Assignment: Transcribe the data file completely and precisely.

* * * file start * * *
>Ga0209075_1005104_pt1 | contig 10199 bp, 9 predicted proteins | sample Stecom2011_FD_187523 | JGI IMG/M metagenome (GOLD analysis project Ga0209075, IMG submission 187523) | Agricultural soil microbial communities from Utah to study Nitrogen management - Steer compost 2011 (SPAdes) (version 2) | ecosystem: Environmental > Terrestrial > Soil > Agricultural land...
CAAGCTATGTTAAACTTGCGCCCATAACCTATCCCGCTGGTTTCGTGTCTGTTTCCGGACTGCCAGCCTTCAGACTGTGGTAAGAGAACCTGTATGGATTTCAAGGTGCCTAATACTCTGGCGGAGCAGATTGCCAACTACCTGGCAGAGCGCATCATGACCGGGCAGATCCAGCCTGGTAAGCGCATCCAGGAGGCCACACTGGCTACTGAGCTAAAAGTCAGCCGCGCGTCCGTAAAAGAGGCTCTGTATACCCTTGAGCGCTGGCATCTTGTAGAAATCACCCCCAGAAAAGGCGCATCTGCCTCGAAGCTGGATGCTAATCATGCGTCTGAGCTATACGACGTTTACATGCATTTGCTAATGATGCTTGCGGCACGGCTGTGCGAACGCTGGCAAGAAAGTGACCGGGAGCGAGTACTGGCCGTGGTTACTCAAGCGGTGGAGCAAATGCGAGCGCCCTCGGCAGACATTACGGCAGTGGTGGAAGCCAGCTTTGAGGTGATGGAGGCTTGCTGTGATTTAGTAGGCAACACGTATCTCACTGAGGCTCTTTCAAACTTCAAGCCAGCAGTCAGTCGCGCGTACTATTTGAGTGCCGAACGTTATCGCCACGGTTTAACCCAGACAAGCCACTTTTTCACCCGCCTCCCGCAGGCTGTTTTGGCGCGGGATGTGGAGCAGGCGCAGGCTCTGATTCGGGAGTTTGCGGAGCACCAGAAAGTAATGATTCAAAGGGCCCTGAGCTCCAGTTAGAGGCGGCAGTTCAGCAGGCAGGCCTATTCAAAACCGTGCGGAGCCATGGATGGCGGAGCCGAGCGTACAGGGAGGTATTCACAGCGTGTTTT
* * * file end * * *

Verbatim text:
>Ga0209075_1005104_pt1 | contig 10199 bp, 9 predicted proteins | sample Stecom2011_FD_187523 | JGI IMG/M metagenome (GOLD analysis project Ga0209075, IMG submission 187523) | Agricultural soil microbial communities from Utah to study Nitrogen management - Steer compost 2011 (SPAdes) (version 2) | ecosystem: Environmental > Terrestrial > Soil > Agricultural land...
CAAGCTATGTTAAACTTGCGCCCATAACCTATCCCGCTGGTTTCGTGTCTGTTTCCGGACTGCCAGCCTTCAGACTGTGGTAAGAGAACCTGTATGGATTTCAAGGTGCCTAATACTCTGGCGGAGCAGATTGCCAACTACCTGGCAGAGCGCATCATGACCGGGCAGATCCAGCCTGGTAAGCGCATCCAGGAGGCCACACTGGCTACTGAGCTAAAAGTCAGCCGCGCGTCCGTAAAAGAGGCTCTGTATACCCTTGAGCGCTGGCATCTTGTAGAAATCACCCCCAGAAAAGGCGCATCTGCCTCGAAGCTGGATGCTAATCATGCGTCTGAGCTATACGACGTTTACATGCATTTGCTAATGATGCTTGCGGCACGGCTGTGCGAACGCTGGCAAGAAAGTGACCGGGAGCGAGTACTGGCCGTGGTTACTCAAGCGGTGGAGCAAATGCGAGCGCCCTCGGCAGACATTACGGCAGTGGTGGAAGCCAGCTTTGAGGTGATGGAGGCTTGCTGTGATTTAGTAGGCAACACGTATCTCACTGAGGCTCTTTCAAACTTCAAGCCAGCAGTCAGTCGCGCGTACTATTTGAGTGCCGAACGTTATCGCCACGGTTTAACCCAGACAAGCCACTTTTTCACCCGCCTCCCGCAGGCTGTTTTGGCGCGGGATGTGGAGCAGGCGCAGGCTCTGATTCGGGAGTTTGCGGAGCACCAGAAAGTAATGATTCAAAGGGCCCTGAGCTCCAGTTAGAGGCGGCAGTTCAGCAGGCAGGCCTATTCAAAACCGTGCGGAGCCATGGATGGCGGAGCCGAGCGTACAGGGAGGTATTCACAGCGTGTTTT